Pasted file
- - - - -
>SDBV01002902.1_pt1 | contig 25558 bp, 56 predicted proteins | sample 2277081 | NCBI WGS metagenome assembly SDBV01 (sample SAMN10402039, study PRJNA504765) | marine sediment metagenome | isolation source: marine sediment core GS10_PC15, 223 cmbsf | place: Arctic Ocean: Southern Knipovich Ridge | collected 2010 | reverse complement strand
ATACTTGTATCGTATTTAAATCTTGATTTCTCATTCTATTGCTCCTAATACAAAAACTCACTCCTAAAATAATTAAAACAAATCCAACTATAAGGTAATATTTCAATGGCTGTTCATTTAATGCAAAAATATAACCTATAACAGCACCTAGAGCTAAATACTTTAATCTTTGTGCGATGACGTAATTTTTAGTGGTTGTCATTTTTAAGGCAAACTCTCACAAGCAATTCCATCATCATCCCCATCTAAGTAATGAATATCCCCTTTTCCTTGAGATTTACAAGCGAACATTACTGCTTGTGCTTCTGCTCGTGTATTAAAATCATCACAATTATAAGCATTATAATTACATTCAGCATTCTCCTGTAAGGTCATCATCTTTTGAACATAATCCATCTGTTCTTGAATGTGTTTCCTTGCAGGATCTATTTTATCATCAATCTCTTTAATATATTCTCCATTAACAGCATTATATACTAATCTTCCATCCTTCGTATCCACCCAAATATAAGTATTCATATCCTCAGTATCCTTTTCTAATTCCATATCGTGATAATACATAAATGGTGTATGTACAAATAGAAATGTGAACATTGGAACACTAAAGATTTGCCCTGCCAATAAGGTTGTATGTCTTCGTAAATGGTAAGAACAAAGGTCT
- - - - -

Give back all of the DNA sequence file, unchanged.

>SDBV01002902.1_pt1 | contig 25558 bp, 56 predicted proteins | sample 2277081 | NCBI WGS metagenome assembly SDBV01 (sample SAMN10402039, study PRJNA504765) | marine sediment metagenome | isolation source: marine sediment core GS10_PC15, 223 cmbsf | place: Arctic Ocean: Southern Knipovich Ridge | collected 2010 | reverse complement strand
ATACTTGTATCGTATTTAAATCTTGATTTCTCATTCTATTGCTCCTAATACAAAAACTCACTCCTAAAATAATTAAAACAAATCCAACTATAAGGTAATATTTCAATGGCTGTTCATTTAATGCAAAAATATAACCTATAACAGCACCTAGAGCTAAATACTTTAATCTTTGTGCGATGACGTAATTTTTAGTGGTTGTCATTTTTAAGGCAAACTCTCACAAGCAATTCCATCATCATCCCCATCTAAGTAATGAATATCCCCTTTTCCTTGAGATTTACAAGCGAACATTACTGCTTGTGCTTCTGCTCGTGTATTAAAATCATCACAATTATAAGCATTATAATTACATTCAGCATTCTCCTGTAAGGTCATCATCTTTTGAACATAATCCATCTGTTCTTGAATGTGTTTCCTTGCAGGATCTATTTTATCATCAATCTCTTTAATATATTCTCCATTAACAGCATTATATACTAATCTTCCATCCTTCGTATCCACCCAAATATAAGTATTCATATCCTCAGTATCCTTTTCTAATTCCATATCGTGATAATACATAAATGGTGTATGTACAAATAGAAATGTGAACATTGGAACACTAAAGATTTGCCCTGCCAATAAGGTTGTATGTCTTCGTAAATGGTAAGAACAAAGGTCT